• C03C17/36Surface treatment of glass, not in the form of fibres or filaments, by coating with at least two coatings having different compositions at least one coating being a metal
    • C03C17/3602Surface treatment of glass, not in the form of fibres or filaments, by coating with at least two coatings having different compositions at least one coating being a metal the metal being present as a layer
    • C03C17/3618Coatings of type glass/inorganic compound/other inorganic layers, at least one layer being metallic
    • CCHEMISTRY; METALLURGY
    • C03GLASS; MINERAL OR SLAG WOOL
    • C03CCHEMICAL COMPOSITION OF GLASSES, GLAZES, OR VITREOUS ENAMELS; SURFACE TREATMENT OF GLASS; SURFACE TREATMENT OF FIBRES OR FILAMENTS MADE FROM GLASS, MINERALS OR SLAGS; JOINING GLASS TO GLASS OR OTHER MATERIALS
    • C03C17/00Surface treatment of glass, not in the form of fibres or filaments, by coating
    • C03C17/34Surface treatment of glass, not in the form of fibres or filaments, by coating with at least two coatings having different compositions
    • C03C17/36Surface treatment of glass, not in the form of fibres or filaments, by coating with at least two coatings having different compositions at least one coating being a metal
    • C03C17/3602Surface treatment of glass, not in the form of fibres or filaments, by coating with at least two coatings having different compositions at least one coating being a metal the metal being present as a layer
    • C03C17/3626Surface treatment of glass, not in the form of fibres or filaments, by coating with at least two coatings having different compositions at least one coating being a metal the metal being present as a layer one layer at least containing a nitride, oxynitride, boronitride or carbonitride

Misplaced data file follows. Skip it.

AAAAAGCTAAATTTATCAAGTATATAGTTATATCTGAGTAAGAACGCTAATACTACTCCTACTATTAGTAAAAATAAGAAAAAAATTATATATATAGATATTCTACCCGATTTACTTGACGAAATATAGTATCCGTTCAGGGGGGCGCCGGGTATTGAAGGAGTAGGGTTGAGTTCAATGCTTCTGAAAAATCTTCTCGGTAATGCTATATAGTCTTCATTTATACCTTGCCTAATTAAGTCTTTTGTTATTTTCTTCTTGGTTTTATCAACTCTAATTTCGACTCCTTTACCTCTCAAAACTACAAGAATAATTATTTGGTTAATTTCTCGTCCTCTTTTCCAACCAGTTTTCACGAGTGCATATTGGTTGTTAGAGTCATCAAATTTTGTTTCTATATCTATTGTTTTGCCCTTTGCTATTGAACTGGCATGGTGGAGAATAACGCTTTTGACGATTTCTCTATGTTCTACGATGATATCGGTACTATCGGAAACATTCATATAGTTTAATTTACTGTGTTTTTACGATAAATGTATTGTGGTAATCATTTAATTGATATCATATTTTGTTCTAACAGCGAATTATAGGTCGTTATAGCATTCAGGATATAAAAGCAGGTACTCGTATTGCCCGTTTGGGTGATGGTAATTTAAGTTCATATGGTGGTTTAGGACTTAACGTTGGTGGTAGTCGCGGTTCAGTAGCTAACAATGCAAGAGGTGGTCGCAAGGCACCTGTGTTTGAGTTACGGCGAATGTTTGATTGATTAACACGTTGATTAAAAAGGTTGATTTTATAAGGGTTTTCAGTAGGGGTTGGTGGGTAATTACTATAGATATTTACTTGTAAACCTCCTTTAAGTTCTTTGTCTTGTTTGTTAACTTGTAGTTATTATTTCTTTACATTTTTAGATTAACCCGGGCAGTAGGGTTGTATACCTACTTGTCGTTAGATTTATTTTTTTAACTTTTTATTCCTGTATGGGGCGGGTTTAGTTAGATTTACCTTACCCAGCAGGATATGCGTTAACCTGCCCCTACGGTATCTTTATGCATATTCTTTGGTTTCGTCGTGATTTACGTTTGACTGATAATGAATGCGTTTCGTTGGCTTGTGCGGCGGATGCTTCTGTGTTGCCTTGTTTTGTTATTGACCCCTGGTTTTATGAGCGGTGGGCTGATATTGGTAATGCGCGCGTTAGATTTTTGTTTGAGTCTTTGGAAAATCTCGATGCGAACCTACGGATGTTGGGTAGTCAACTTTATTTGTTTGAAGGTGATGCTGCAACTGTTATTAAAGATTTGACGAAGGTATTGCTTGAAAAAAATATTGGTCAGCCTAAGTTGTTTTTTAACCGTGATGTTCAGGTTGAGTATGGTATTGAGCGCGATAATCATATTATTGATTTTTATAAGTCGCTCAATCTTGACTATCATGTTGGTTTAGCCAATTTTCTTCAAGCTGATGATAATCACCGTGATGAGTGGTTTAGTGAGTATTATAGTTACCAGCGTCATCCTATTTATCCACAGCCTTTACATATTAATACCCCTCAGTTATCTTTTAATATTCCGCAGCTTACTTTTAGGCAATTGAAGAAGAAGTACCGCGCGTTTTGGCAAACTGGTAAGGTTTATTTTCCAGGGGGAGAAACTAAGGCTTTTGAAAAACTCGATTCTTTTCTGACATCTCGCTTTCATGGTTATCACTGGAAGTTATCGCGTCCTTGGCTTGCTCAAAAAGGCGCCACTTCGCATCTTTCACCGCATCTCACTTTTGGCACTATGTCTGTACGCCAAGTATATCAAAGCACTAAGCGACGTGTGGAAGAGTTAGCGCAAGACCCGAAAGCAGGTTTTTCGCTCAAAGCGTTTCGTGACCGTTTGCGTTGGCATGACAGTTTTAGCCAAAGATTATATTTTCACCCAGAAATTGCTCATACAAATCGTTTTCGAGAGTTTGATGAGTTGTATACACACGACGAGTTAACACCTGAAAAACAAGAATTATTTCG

• CCHEMISTRY; METALLURGY
    • C03GLASS; MINERAL OR SLAG WOOL
    • C03CCHEMICAL COMPOSITION OF GLASSES, GLAZES, OR VITREOUS ENAMELS; SURFACE TREATMENT OF GLASS; SURFACE TREATMENT OF FIBRES OR FILAMENTS MADE FROM GLASS, MINERALS OR SLAGS; JOINING GLASS TO GLASS OR OTHER MATERIALS
    • C03C17/00Surface treatment of glass, not in the form of fibres or filaments, by coating
    • C03C17/34Surface treatment of glass, not in the form of fibres or filaments, by coating with at least two coatings having different compositions
    • C03C17/36Surface treatment of glass, not in the form of fibres or filaments, by coating with at least two coatings having different compositions at least one coating being a metal
    • C03C17/3602Surface treatment of glass, not in the form of fibres or filaments, by coating with at least two coatings having different compositions at least one coating being a metal the metal being present as a layer
    • C03C17/3639Multilayers containing at least two functional metal layers
    • CCHEMISTRY; METALLURGY
    • C03GLASS; MINERAL OR SLAG WOOL
    • C03CCHEMICAL COMPOSITION OF GLASSES, GLAZES, OR VITREOUS ENAMELS; SURFACE TREATMENT OF GLASS; SURFACE TREATMENT OF FIBRES OR FILAMENTS MADE FROM GLASS, MINERALS OR SLAGS; JOINING GLASS TO GLASS OR OTHER MATERIALS
    • C03C17/00Surface treatment of glass, not in the form of fibres or filaments, by coating
    • C03C17/34Surface treatment of glass, not in the form of fibres or filaments, by coating with at least two coatings having different compositions
    • C03C17/36Surface treatment of glass, not in the form of fibres or filaments, by coating with at least two coatings having different compositions at least one coating being a metal
    • C03C17/3602Surface treatment of glass, not in the form of fibres or filaments, by coating with at least two coatings having different compositions at least one coating being a metal the metal being present as a layer
    • C03C17/3657Surface treatment of glass, not in the form of fibres or filaments, by coating with at least two coatings having different compositions at least one coating being a metal the metal being present as a layer the multilayer coating having optical properties